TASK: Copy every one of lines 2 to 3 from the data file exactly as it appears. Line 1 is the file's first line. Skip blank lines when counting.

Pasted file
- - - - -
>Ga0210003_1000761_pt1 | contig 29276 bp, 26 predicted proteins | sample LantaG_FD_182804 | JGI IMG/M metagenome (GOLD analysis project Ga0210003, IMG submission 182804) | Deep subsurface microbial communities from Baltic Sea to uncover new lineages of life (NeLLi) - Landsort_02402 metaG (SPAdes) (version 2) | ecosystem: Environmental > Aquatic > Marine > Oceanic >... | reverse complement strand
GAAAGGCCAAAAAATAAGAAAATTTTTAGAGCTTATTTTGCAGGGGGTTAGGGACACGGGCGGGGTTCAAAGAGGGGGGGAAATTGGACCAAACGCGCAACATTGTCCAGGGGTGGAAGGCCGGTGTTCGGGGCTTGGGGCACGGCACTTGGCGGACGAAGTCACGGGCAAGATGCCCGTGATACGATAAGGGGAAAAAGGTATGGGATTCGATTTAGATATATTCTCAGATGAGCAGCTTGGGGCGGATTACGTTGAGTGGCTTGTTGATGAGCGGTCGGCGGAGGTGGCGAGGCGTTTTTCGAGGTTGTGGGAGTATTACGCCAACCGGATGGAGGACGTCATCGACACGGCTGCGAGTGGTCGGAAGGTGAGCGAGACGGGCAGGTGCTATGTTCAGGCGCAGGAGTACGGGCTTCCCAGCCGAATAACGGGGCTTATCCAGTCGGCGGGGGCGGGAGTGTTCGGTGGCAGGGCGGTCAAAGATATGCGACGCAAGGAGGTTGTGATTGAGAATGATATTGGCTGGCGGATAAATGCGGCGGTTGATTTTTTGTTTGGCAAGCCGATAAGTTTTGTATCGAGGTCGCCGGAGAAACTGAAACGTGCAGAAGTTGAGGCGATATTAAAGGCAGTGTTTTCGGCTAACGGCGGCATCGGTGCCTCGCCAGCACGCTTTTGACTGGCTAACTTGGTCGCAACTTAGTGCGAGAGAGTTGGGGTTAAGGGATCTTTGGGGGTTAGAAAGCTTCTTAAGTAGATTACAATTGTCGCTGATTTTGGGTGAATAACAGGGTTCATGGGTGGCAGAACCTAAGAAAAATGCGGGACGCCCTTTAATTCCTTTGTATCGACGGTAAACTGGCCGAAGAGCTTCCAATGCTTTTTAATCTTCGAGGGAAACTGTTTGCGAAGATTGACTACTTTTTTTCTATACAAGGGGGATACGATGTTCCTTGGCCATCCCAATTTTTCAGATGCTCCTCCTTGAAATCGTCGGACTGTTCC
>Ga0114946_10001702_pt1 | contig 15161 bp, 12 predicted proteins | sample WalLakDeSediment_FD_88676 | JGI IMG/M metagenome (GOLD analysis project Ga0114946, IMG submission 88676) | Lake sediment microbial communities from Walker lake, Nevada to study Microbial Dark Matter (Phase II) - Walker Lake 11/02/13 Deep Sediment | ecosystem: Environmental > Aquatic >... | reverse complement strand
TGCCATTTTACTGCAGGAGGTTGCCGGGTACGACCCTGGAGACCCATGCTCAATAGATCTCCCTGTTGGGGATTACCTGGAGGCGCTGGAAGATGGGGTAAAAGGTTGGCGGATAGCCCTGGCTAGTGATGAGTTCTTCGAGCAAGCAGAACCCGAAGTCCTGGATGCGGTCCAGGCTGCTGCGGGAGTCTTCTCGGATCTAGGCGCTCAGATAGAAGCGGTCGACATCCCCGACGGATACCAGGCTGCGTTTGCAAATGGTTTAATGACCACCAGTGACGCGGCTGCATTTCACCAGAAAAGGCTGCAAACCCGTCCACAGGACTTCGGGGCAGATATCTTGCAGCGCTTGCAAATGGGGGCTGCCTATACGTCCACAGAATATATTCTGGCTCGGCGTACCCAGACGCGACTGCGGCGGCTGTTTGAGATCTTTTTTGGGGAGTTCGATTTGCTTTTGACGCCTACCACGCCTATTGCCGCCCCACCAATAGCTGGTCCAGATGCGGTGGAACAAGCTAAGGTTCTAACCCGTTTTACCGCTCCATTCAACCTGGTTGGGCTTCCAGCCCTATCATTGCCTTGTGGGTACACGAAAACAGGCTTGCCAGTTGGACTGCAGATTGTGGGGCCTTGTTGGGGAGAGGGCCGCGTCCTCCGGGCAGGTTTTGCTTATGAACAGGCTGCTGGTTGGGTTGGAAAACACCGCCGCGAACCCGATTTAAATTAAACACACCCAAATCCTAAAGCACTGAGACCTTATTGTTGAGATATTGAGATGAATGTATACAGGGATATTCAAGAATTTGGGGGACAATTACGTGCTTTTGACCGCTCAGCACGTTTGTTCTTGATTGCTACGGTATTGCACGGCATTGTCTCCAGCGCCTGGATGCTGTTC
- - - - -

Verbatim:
GAAAGGCCAAAAAATAAGAAAATTTTTAGAGCTTATTTTGCAGGGGGTTAGGGACACGGGCGGGGTTCAAAGAGGGGGGGAAATTGGACCAAACGCGCAACATTGTCCAGGGGTGGAAGGCCGGTGTTCGGGGCTTGGGGCACGGCACTTGGCGGACGAAGTCACGGGCAAGATGCCCGTGATACGATAAGGGGAAAAAGGTATGGGATTCGATTTAGATATATTCTCAGATGAGCAGCTTGGGGCGGATTACGTTGAGTGGCTTGTTGATGAGCGGTCGGCGGAGGTGGCGAGGCGTTTTTCGAGGTTGTGGGAGTATTACGCCAACCGGATGGAGGACGTCATCGACACGGCTGCGAGTGGTCGGAAGGTGAGCGAGACGGGCAGGTGCTATGTTCAGGCGCAGGAGTACGGGCTTCCCAGCCGAATAACGGGGCTTATCCAGTCGGCGGGGGCGGGAGTGTTCGGTGGCAGGGCGGTCAAAGATATGCGACGCAAGGAGGTTGTGATTGAGAATGATATTGGCTGGCGGATAAATGCGGCGGTTGATTTTTTGTTTGGCAAGCCGATAAGTTTTGTATCGAGGTCGCCGGAGAAACTGAAACGTGCAGAAGTTGAGGCGATATTAAAGGCAGTGTTTTCGGCTAACGGCGGCATCGGTGCCTCGCCAGCACGCTTTTGACTGGCTAACTTGGTCGCAACTTAGTGCGAGAGAGTTGGGGTTAAGGGATCTTTGGGGGTTAGAAAGCTTCTTAAGTAGATTACAATTGTCGCTGATTTTGGGTGAATAACAGGGTTCATGGGTGGCAGAACCTAAGAAAAATGCGGGACGCCCTTTAATTCCTTTGTATCGACGGTAAACTGGCCGAAGAGCTTCCAATGCTTTTTAATCTTCGAGGGAAACTGTTTGCGAAGATTGACTACTTTTTTTCTATACAAGGGGGATACGATGTTCCTTGGCCATCCCAATTTTTCAGATGCTCCTCCTTGAAATCGTCGGACTGTTCC
>Ga0114946_10001702_pt1 | contig 15161 bp, 12 predicted proteins | sample WalLakDeSediment_FD_88676 | JGI IMG/M metagenome (GOLD analysis project Ga0114946, IMG submission 88676) | Lake sediment microbial communities from Walker lake, Nevada to study Microbial Dark Matter (Phase II) - Walker Lake 11/02/13 Deep Sediment | ecosystem: Environmental > Aquatic >... | reverse complement strand